Solaris, a large darknet marketplace focused on drugs and illegal substances, has been taken over by a smaller competitor named ‘Kraken,’ who claims to have hacked it on January 13, 2022.
The Tor site of Solaris currently redirects to Kraken, while blockchain monitoring experts at Elliptic report no movements in the cryptocurrency addresses associated with the site after January 13, 2022.
The Solaris marketplace emerged a few months ago, following the seizure of Hydra, attempting to capture a portion of the then-disturbed market. The new market quickly captured about 25% of the market and processed roughly $150,000,000 in illegal sales.
At the start of the year, a Resecurity report on the emergence of novel drug markets claimed that Solaris had received 60,000 new registrations since Hydra’s sudden demise, while Kraken only absorbed about 10% of that.
Taking down competitors
Solaris was a Russian-speaking platform reportedly affiliated with Killnet, a pro-Kremlin hacktivist group that launched several DDoS attacks against organizations in the western world in 2022.
Elliptic has traced several donations from Solaris to Killnet, amounting to more than $44,000 worth of Bitcoin. The DDoS group presumably used this money to purchase more firepower for launching disruptive attacks.
In December 2022, Ukrainian cyber-intelligence analyst Alex Holden claimed to have breached Solaris and stolen $25,000, which was donated to a humanitarian charity in Ukraine.
While Solaris disputed the claims about the hack and called out the lack of evidence, Holden later released more details and leaked source code and databases allegedly associated with the marketplace.
On Friday, January 13, 2023, Kraken announced they had taken over Solaris’ infrastructure, GitLab repository, and all project sources, thanks to “several huge bugs in the code.”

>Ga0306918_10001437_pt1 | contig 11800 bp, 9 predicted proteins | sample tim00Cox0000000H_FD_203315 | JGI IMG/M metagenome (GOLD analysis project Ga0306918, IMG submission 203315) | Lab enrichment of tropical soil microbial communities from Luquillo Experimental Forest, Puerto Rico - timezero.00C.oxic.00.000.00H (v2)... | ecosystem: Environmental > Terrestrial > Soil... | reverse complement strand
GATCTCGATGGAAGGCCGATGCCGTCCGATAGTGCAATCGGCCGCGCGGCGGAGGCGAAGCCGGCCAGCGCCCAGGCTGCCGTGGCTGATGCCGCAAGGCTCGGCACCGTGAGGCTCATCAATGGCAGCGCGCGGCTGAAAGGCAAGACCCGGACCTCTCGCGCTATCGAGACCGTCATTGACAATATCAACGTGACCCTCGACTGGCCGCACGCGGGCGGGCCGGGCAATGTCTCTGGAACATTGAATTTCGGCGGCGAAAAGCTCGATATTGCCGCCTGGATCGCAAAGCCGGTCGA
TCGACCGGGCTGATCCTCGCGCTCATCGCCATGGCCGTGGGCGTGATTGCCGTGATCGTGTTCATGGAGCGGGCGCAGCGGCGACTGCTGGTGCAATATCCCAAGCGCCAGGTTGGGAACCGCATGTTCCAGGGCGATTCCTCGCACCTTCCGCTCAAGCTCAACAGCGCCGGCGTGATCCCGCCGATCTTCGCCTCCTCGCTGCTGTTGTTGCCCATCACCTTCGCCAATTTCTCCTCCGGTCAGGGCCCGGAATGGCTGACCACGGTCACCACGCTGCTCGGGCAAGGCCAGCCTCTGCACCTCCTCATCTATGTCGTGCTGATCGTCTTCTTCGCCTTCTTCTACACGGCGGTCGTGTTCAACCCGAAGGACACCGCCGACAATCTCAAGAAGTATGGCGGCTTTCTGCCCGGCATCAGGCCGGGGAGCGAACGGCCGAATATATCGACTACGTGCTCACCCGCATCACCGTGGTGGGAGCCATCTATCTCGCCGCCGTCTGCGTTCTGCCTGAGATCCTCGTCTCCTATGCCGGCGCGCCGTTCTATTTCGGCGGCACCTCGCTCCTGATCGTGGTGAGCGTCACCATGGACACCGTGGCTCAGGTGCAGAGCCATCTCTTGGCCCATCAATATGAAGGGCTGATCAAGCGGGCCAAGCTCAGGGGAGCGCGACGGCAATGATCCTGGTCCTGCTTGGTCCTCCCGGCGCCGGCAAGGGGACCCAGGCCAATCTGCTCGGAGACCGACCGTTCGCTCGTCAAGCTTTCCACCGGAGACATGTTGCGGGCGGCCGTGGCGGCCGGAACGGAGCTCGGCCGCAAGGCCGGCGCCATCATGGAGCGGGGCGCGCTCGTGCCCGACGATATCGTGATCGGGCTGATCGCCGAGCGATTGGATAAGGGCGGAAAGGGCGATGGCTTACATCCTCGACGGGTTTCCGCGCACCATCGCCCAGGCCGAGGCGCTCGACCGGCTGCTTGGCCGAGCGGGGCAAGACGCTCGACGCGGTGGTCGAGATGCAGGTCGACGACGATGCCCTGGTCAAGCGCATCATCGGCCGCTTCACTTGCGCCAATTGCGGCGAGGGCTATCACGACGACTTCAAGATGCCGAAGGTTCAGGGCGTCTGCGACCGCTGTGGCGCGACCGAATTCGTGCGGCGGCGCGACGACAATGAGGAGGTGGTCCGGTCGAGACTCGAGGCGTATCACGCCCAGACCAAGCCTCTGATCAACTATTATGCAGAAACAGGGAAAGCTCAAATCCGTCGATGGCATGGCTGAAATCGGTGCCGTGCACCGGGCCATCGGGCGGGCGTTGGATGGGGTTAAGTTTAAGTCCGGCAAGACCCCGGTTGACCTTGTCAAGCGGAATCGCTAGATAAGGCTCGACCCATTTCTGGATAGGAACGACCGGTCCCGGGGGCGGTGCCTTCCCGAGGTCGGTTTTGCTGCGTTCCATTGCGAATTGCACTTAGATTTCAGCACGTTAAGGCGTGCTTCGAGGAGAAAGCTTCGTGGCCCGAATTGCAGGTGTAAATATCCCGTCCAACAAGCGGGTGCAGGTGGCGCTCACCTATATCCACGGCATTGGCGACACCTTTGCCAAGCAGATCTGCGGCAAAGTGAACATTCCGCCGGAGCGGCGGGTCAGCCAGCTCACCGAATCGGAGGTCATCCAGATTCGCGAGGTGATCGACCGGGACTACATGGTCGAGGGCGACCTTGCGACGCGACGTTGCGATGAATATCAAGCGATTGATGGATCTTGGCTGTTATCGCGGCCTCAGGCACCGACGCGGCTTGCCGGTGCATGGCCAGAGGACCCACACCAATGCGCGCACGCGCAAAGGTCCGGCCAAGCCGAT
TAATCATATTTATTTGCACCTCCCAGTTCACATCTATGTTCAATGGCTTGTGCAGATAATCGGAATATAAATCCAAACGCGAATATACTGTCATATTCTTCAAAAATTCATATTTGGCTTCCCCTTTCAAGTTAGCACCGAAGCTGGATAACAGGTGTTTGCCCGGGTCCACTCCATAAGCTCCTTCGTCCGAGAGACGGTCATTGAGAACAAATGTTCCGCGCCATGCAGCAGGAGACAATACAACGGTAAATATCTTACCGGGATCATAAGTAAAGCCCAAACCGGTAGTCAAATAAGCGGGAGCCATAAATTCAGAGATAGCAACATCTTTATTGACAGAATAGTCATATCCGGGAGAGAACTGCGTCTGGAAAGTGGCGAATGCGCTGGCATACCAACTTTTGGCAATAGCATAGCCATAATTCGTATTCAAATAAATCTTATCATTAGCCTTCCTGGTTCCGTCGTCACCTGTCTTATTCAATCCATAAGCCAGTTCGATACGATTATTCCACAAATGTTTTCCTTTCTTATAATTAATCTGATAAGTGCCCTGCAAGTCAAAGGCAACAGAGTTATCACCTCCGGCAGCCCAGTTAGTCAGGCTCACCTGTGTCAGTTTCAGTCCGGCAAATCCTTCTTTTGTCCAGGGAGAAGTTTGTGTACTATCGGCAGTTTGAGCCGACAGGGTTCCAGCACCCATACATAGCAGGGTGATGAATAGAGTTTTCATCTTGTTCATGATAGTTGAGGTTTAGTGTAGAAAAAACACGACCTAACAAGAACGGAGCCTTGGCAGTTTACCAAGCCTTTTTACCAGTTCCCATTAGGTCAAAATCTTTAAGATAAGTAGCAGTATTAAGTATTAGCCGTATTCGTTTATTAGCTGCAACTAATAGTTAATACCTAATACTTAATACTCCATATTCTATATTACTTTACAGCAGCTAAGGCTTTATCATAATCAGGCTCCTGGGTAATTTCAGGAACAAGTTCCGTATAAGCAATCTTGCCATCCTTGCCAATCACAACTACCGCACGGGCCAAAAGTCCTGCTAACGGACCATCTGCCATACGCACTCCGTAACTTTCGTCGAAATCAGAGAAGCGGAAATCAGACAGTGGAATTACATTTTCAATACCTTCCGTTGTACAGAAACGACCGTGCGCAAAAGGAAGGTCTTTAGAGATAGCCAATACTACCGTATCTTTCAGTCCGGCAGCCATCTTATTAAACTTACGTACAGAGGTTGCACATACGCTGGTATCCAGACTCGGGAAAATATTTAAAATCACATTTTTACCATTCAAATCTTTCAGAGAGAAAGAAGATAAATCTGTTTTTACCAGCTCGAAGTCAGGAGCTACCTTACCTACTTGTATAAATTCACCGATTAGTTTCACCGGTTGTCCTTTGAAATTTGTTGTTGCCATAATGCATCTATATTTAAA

Kraken’s statement claims that it took them three days to steal the clear text passwords and keys stored in Solaris’ servers, access its infrastructure located in Finland, and then download everything without anyone stopping them.
Finally, the attackers said they disabled Solaris’ Bitcoin server, which aligns with Elliptic’s observations in the blockchain.
“The project has several huge bugs in the code, which to this day remain relevant, you can turn over and over again. Also, storing passwords and keys from your servers in clear text is an even bigger mistake, the lot of schoolchildren from the 5th desk,” claims a note on the Kraken marketplace seen by Elliptic.
“This event took us 3 days in a calm mode and we downloaded absolutely EVERYTHING that is supposed to be in such cases (and no one stopped us). PS We deliberately disabled the bitcoin server so that no one steals anything, but probably in vain).”
“Everything that is written above is a response to aggression in our direction in the amount of x10, we warned. The same applies to others.”
At this time, neither Killnet nor anyone from the Solaris core team has issued any announcement about the platform’s status and the validity of Kraken’s claims.
Kraken is also pro-Kremlin, so the motives of the hack are unlikely to be political.
Instead, they appear to be fueled by market interests, as taking over a competitor and redirecting their members to your platform is undoubtedly an effective way to achieve growth while also planting concern about the security of the breached market.